Bernie Ecclestone thinks formula one should overturn its 2002 ban on team orders.
As the sporting world debates Ferrari’s order for Felipe Massa to hand Hockenheim victory to Fernando Alonso, there are those who believe teams should be free to run their businesses on track.
“I must confess I would agree with anyone who thinks that,” said the F1 chief executive.
Article 39.1 of the sporting regulations, added after Rubens Barrichello was crassly ordered to let Michael Schumacher win the 2002 Austrian grand prix, states that “team orders which interfere with a race result are prohibited.”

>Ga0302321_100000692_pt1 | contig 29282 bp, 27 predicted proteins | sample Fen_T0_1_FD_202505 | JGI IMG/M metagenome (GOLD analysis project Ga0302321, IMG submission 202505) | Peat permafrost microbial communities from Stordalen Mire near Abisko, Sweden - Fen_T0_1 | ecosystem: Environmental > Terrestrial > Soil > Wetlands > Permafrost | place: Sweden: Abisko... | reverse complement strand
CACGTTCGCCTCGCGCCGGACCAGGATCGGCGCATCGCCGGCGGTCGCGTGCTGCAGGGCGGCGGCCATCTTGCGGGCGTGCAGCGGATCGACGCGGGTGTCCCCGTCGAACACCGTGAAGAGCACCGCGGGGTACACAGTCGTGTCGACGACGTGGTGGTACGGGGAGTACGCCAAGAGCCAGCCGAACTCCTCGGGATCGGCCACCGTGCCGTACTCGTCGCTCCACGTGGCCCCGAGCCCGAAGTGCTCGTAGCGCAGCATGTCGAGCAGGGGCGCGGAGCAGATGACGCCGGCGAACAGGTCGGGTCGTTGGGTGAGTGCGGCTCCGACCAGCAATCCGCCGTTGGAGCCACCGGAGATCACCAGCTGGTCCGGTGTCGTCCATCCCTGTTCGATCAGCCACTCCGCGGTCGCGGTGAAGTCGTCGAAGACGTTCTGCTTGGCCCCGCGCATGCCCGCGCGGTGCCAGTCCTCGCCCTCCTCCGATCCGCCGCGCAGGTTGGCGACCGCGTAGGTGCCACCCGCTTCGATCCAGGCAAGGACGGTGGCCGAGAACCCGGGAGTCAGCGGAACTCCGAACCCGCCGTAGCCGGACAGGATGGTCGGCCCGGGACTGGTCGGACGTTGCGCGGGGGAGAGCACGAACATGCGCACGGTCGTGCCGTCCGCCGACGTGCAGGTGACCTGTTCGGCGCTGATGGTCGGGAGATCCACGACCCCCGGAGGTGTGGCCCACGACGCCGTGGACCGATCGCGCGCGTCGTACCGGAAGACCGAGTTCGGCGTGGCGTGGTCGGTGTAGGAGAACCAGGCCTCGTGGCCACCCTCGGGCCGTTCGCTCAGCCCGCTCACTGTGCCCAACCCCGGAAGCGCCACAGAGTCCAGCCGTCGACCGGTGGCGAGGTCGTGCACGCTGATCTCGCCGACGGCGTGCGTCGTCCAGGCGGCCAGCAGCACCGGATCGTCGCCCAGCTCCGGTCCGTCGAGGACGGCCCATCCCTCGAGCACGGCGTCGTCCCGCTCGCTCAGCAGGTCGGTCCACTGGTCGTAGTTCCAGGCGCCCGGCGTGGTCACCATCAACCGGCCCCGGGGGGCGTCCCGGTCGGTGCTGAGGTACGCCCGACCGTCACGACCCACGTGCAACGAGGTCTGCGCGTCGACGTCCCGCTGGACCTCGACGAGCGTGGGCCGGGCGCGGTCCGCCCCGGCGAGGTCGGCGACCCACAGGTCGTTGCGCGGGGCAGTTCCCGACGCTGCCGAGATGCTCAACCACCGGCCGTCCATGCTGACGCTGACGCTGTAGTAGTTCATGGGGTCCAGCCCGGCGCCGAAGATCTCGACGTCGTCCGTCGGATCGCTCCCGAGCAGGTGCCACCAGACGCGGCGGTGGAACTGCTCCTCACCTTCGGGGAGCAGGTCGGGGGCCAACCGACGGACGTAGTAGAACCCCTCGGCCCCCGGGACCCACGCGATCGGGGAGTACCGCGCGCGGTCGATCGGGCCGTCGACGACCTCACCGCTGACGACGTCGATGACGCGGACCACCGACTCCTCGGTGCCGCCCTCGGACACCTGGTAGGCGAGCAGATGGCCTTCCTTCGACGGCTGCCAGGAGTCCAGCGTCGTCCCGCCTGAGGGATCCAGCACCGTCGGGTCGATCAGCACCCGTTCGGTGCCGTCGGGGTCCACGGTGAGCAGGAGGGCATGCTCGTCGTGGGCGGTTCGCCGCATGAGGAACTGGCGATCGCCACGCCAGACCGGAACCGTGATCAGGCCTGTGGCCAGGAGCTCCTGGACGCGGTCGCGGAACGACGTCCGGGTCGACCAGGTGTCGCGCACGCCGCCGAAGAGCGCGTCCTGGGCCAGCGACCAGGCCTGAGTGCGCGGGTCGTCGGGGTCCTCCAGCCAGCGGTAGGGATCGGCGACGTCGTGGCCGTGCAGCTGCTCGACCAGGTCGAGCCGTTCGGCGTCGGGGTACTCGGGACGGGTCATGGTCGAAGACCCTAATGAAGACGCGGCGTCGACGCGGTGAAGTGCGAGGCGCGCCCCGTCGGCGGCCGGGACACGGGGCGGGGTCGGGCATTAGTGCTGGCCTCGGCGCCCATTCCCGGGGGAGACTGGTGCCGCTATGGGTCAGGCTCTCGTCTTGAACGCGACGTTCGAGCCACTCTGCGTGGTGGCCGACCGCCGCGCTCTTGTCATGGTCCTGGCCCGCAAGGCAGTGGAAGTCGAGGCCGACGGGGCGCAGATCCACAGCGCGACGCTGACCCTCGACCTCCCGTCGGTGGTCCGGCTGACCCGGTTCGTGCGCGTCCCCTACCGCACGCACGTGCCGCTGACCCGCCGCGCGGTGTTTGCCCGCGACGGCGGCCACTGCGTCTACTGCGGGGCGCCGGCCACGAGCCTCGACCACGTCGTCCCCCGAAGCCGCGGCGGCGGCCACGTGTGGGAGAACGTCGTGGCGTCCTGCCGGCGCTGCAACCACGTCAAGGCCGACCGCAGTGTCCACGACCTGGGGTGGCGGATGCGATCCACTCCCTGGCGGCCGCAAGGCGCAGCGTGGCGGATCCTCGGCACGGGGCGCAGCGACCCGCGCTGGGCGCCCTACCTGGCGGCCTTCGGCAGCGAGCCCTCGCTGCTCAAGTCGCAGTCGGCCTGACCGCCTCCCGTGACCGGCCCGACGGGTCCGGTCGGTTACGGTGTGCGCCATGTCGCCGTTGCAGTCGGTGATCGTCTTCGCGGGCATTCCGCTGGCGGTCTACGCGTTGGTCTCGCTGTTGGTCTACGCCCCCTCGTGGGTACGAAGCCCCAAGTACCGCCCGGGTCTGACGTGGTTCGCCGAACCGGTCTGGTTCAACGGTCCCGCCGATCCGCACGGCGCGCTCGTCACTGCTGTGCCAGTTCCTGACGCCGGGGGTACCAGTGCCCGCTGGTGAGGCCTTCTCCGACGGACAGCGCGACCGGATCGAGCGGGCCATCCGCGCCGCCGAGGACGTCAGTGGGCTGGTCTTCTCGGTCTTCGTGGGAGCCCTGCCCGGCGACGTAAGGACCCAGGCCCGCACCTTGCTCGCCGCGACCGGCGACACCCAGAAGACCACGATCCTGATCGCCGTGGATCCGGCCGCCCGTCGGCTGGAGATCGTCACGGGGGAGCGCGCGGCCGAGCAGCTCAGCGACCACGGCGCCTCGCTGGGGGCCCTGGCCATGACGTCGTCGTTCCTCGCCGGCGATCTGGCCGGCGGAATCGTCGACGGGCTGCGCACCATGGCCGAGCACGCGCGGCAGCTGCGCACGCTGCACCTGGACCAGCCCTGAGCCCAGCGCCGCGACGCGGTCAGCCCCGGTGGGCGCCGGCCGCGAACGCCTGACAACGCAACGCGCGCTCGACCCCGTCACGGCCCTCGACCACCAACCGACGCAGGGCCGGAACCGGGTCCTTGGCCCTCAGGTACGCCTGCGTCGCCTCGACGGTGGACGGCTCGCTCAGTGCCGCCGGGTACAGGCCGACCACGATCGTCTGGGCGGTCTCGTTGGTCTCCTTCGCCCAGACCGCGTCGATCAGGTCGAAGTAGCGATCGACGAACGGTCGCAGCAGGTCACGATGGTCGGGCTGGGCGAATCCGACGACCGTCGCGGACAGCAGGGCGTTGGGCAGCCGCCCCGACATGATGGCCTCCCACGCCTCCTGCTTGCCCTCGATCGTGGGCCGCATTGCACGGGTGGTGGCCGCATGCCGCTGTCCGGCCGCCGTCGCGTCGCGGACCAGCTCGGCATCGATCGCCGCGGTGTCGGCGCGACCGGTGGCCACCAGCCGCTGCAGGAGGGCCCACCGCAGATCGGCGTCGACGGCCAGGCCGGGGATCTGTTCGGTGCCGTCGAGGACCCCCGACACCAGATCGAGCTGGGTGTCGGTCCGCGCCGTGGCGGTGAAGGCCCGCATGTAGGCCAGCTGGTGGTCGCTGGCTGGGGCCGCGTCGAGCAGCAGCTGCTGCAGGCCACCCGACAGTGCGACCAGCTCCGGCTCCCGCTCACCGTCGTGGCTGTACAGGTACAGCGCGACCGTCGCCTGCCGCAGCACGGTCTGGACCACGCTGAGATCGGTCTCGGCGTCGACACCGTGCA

The Hockenheim stewards fined Ferrari the maximum $100,000 and directed the matter to the World Motor Sport Council.
Ecclestone is a member of the FIA body, but is not sure the overturning of the ban will be on the agenda.
“I don’t know, we’ll have to see,” said the Briton. “It’s something that needs to be discussed.”
Ferrari president Luca di Montezemolo this week said team orders date back to Tazio Nuvolari’s days in the 30s and 40s, and Ecclestone agrees that the practice is part of the sport.
“I believe what people do when they are inside the team and how they run their team is up to them. Of course, if a team does something that’s dangerous then they’re going to be in trouble. Otherwise, get on with it,” he said.
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